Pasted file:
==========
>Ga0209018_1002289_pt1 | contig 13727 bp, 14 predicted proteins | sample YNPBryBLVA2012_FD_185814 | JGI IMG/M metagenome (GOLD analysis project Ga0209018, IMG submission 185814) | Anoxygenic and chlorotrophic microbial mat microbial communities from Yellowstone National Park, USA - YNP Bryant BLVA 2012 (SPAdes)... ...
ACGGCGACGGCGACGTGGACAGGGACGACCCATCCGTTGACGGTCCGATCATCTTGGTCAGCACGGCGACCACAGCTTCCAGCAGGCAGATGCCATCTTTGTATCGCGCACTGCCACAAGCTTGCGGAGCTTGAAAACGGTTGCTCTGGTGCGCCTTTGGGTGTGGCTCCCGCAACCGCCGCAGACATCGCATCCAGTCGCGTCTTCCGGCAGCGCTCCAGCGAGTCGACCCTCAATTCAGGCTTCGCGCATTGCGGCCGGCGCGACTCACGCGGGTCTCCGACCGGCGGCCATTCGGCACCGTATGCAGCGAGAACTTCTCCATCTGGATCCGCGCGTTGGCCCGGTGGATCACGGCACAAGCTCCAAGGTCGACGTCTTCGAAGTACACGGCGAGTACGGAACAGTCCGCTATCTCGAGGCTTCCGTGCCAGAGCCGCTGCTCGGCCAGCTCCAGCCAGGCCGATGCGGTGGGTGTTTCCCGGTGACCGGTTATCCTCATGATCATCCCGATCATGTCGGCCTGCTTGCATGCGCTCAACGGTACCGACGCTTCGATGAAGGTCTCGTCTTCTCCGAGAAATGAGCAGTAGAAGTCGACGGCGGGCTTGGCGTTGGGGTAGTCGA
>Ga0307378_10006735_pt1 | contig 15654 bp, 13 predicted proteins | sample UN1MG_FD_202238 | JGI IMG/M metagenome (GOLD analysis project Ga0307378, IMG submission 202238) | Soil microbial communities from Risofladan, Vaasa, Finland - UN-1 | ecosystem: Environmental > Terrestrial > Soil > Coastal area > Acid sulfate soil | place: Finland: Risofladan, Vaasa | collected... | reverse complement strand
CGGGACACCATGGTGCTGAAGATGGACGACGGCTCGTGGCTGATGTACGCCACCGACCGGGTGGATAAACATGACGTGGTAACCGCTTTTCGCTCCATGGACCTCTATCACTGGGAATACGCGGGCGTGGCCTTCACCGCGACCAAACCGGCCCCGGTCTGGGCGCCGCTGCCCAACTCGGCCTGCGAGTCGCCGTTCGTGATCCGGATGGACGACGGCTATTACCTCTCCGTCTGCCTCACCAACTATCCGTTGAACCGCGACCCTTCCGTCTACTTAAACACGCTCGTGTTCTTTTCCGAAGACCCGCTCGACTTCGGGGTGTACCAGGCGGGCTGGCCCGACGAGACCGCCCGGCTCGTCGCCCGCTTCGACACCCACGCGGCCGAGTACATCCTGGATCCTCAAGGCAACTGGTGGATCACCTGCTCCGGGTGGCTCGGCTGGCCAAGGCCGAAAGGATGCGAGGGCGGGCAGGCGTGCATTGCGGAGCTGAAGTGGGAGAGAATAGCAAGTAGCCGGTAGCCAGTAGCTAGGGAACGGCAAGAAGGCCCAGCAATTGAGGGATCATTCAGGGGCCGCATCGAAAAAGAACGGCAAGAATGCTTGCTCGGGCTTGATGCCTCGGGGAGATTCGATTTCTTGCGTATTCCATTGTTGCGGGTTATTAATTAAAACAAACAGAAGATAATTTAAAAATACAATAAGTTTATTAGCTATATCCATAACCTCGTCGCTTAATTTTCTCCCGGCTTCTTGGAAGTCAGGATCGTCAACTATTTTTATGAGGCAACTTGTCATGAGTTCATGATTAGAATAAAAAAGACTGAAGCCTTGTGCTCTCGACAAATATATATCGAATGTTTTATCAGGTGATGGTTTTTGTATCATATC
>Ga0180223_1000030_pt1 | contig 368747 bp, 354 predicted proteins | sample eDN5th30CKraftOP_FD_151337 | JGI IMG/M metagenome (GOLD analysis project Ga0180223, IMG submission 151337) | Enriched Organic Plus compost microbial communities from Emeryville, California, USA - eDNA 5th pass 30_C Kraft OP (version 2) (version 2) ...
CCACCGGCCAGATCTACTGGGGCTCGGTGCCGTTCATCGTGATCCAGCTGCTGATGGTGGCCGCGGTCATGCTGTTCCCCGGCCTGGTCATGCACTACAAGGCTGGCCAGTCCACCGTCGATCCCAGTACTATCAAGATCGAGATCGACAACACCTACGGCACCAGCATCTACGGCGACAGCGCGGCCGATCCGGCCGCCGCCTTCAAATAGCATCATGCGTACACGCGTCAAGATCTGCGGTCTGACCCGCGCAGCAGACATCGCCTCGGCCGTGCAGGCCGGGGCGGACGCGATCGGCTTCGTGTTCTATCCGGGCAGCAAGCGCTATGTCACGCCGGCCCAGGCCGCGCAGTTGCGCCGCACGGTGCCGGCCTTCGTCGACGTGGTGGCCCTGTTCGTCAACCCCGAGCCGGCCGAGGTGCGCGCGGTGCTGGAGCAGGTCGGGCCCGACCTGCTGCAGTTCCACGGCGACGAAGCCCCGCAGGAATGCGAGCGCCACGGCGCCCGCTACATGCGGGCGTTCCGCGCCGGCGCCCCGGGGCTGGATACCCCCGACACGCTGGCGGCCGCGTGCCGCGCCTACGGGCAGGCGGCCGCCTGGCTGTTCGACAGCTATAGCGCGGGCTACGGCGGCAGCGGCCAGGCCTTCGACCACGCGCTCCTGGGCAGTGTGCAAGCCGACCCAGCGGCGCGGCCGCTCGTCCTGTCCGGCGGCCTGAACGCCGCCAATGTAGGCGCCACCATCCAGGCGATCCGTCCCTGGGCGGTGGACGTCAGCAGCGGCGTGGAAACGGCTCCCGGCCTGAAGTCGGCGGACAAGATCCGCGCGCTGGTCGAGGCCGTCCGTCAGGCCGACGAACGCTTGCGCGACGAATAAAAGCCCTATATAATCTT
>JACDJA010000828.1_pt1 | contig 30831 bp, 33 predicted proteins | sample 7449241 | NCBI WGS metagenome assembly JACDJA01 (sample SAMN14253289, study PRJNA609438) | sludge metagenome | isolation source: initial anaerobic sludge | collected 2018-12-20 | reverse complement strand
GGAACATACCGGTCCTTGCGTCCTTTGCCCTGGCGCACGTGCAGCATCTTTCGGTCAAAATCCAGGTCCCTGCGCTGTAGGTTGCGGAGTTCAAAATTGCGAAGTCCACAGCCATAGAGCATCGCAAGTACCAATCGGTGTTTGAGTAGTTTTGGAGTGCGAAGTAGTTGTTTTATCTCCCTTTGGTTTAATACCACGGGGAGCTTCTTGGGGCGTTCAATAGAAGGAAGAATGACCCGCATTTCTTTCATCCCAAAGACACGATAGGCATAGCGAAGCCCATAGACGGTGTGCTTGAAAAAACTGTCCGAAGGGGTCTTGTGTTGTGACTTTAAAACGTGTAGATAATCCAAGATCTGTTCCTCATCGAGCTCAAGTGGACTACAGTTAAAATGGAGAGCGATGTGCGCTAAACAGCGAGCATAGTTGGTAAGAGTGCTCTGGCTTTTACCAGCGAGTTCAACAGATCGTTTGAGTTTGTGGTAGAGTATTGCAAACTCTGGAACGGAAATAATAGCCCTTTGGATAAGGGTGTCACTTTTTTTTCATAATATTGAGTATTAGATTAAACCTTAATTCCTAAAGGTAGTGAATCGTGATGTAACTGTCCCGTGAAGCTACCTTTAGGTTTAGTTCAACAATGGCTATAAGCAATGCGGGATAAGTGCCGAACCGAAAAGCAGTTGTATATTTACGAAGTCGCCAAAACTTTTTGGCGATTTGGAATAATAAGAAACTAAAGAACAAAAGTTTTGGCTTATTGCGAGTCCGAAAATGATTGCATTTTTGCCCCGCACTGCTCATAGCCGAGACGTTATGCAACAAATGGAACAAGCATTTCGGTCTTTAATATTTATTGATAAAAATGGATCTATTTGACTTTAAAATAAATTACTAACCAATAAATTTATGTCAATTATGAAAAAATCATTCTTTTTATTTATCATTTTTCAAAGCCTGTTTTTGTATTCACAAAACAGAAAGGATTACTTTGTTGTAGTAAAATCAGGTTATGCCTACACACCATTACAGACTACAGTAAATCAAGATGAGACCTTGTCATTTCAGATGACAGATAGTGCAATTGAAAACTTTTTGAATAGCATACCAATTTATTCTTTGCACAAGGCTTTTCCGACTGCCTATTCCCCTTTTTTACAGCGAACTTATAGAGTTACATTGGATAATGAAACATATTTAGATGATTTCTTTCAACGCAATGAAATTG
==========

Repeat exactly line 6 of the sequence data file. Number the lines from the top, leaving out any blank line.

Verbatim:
CCACCGGCCAGATCTACTGGGGCTCGGTGCCGTTCATCGTGATCCAGCTGCTGATGGTGGCCGCGGTCATGCTGTTCCCCGGCCTGGTCATGCACTACAAGGCTGGCCAGTCCACCGTCGATCCCAGTACTATCAAGATCGAGATCGACAACACCTACGGCACCAGCATCTACGGCGACAGCGCGGCCGATCCGGCCGCCGCCTTCAAATAGCATCATGCGTACACGCGTCAAGATCTGCGGTCTGACCCGCGCAGCAGACATCGCCTCGGCCGTGCAGGCCGGGGCGGACGCGATCGGCTTCGTGTTCTATCCGGGCAGCAAGCGCTATGTCACGCCGGCCCAGGCCGCGCAGTTGCGCCGCACGGTGCCGGCCTTCGTCGACGTGGTGGCCCTGTTCGTCAACCCCGAGCCGGCCGAGGTGCGCGCGGTGCTGGAGCAGGTCGGGCCCGACCTGCTGCAGTTCCACGGCGACGAAGCCCCGCAGGAATGCGAGCGCCACGGCGCCCGCTACATGCGGGCGTTCCGCGCCGGCGCCCCGGGGCTGGATACCCCCGACACGCTGGCGGCCGCGTGCCGCGCCTACGGGCAGGCGGCCGCCTGGCTGTTCGACAGCTATAGCGCGGGCTACGGCGGCAGCGGCCAGGCCTTCGACCACGCGCTCCTGGGCAGTGTGCAAGCCGACCCAGCGGCGCGGCCGCTCGTCCTGTCCGGCGGCCTGAACGCCGCCAATGTAGGCGCCACCATCCAGGCGATCCGTCCCTGGGCGGTGGACGTCAGCAGCGGCGTGGAAACGGCTCCCGGCCTGAAGTCGGCGGACAAGATCCGCGCGCTGGTCGAGGCCGTCCGTCAGGCCGACGAACGCTTGCGCGACGAATAAAAGCCCTATATAATCTT